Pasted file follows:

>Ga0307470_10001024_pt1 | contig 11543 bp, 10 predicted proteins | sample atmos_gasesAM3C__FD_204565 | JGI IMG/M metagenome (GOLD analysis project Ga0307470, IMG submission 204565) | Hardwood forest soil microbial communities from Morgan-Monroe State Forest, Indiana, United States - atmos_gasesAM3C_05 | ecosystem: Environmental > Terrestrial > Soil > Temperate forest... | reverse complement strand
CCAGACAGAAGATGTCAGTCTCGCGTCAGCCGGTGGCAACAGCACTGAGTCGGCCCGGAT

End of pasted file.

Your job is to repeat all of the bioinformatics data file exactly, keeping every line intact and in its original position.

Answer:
>Ga0307470_10001024_pt1 | contig 11543 bp, 10 predicted proteins | sample atmos_gasesAM3C__FD_204565 | JGI IMG/M metagenome (GOLD analysis project Ga0307470, IMG submission 204565) | Hardwood forest soil microbial communities from Morgan-Monroe State Forest, Indiana, United States - atmos_gasesAM3C_05 | ecosystem: Environmental > Terrestrial > Soil > Temperate forest... | reverse complement strand
CCAGACAGAAGATGTCAGTCTCGCGTCAGCCGGTGGCAACAGCACTGAGTCGGCCCGGAT